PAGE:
BOSTON (Reuters) - A federal prosecutor on Tuesday accused a Massachusetts pharmacist charged with murder for his role in a deadly 2012 U.S. meningitis outbreak of showing a “shocking” disregard for patients’ lives, while his lawyer argued the man was no killer.
Glenn Chin, a former supervisory pharmacist at New England Compounding Center, oversaw the production in filthy conditions of tainted steroids, Assistant U.S. Attorney George Varghese said at the start of the man’s trial in Boston federal court.
Those drugs led to an outbreak that sickened 778 people nationally, including 76 who died after being injected with steroids containing mold produced by the now-defunct Framingham, Massachusetts-based NECC, according to prosecutors.
Varghese told jurors that Chin, 49, recklessly failed to ensure the compounding pharmacy’s drugs were produced in sanitary conditions in order to keep up with demand from hospitals nationally for its products.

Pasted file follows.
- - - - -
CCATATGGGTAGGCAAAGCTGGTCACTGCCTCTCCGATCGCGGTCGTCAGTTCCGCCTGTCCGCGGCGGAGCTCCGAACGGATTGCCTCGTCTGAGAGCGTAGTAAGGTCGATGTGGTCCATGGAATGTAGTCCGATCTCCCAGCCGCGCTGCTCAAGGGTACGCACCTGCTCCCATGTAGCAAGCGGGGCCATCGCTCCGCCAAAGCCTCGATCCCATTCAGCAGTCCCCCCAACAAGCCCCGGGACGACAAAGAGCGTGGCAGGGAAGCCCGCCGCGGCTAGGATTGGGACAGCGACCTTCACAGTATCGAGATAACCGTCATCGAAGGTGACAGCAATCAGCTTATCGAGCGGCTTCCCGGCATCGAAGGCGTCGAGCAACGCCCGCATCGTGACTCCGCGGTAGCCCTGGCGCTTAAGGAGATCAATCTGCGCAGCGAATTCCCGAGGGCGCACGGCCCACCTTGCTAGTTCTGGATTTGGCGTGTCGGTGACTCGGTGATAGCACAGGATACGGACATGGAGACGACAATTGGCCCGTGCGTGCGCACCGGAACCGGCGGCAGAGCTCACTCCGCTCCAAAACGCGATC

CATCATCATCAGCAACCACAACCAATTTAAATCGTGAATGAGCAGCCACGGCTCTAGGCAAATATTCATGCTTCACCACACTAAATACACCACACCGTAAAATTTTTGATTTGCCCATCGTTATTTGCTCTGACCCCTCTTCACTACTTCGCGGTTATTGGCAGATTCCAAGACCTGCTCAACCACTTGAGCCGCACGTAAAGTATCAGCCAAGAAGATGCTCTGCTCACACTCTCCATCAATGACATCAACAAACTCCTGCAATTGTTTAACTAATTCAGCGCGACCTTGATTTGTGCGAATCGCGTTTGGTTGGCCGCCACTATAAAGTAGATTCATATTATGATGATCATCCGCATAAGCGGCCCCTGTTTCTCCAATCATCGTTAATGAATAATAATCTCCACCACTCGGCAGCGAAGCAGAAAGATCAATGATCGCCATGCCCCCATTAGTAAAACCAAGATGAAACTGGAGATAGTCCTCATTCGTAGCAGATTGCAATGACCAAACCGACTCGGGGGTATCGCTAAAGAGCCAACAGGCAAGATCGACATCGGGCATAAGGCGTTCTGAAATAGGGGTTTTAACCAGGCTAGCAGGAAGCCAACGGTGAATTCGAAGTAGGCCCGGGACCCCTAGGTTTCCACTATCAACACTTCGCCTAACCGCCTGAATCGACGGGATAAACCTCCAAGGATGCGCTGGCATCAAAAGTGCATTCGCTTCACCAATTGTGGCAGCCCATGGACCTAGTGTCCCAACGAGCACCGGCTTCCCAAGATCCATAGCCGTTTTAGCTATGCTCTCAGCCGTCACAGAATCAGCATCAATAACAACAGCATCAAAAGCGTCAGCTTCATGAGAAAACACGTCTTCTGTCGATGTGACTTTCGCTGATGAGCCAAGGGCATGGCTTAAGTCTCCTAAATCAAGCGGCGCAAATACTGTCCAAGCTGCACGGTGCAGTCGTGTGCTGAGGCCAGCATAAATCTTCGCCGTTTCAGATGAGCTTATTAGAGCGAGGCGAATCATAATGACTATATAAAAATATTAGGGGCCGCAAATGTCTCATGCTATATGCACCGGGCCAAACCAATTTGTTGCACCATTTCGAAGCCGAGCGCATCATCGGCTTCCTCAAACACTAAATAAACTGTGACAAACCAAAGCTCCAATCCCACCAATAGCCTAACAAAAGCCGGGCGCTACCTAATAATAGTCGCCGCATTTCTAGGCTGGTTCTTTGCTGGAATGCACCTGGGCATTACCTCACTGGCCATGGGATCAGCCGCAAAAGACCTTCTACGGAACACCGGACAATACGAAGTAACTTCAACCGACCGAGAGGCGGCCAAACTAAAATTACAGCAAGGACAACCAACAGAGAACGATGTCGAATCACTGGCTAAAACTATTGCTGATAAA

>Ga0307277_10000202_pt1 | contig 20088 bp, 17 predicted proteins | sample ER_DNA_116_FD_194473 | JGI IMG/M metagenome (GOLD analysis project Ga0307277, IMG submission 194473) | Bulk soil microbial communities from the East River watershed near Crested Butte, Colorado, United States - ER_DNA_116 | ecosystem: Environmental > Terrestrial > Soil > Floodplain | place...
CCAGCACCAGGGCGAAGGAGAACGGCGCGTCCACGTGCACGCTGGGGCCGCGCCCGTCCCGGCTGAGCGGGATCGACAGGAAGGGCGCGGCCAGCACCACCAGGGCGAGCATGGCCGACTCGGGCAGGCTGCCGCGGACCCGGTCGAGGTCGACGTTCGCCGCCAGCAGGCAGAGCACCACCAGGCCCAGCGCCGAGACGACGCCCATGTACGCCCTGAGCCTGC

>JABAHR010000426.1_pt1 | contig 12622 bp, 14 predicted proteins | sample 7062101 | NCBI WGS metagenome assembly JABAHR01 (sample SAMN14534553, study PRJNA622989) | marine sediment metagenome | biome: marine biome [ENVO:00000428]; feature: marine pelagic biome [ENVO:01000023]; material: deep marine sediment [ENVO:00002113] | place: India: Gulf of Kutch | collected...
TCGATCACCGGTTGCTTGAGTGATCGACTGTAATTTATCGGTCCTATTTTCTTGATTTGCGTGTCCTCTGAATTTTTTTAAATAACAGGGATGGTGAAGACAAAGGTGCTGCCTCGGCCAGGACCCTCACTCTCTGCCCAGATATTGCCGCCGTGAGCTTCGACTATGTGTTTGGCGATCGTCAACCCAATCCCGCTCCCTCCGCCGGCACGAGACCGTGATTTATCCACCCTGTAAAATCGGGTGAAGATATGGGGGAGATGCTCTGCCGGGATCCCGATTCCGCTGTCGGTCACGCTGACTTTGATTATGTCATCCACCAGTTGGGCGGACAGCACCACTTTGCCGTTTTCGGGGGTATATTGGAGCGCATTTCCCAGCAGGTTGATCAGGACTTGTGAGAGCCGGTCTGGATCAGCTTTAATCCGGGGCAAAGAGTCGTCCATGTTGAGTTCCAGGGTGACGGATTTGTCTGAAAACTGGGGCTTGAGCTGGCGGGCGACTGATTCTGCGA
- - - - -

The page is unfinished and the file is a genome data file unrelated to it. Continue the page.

Varghese said Chin directed staff in NECC’s so-called clean rooms, where the medications were made, to skip cleaning despite the presence of insects, mice and mold.
“His actions demonstrated a shocking - a shocking - disregard for human life,” he said.
But Stephen Weymouth, a lawyer for Chin, said there was no proof he was guilty of second-degree murder.
“He didn’t do anything to kill these people,” Weymouth said, urging jurors to look past the emotions the case raises.
Weymouth said blame instead lies with Barry Cadden, NECC’s co-founder and former president. Cadden was sentenced in June to nine years in prison after he was found guilty of racketeering and fraud charges but cleared of murder.
“He called all the shots, he told people what to do,” Weymouth said. “No one could tell Barry Cadden what to do.”
Chin and Cadden were among 14 people indicted in 2014 for their roles in the outbreak and the only two to be accused of second-degree murder over 25 deaths. The murder charges were brought under a racketeering law.
The outbreak led Congress in 2013 to pass a law that aimed to clarify the U.S. Food and Drug Administration’s ability to oversee large compounding pharmacies.
Chin faces other charges including mail fraud. He could be sentenced to life in prison if convicted of second-degree murder.
Lesser charges were filed against 12 other people. Three have pleaded guilty, while a federal judge dismissed charges against two defendants in October 2016. Charges remain pending against the other seven.
Reporting by Nate Raymond; Editing by Scott Malone and Marguerita Choy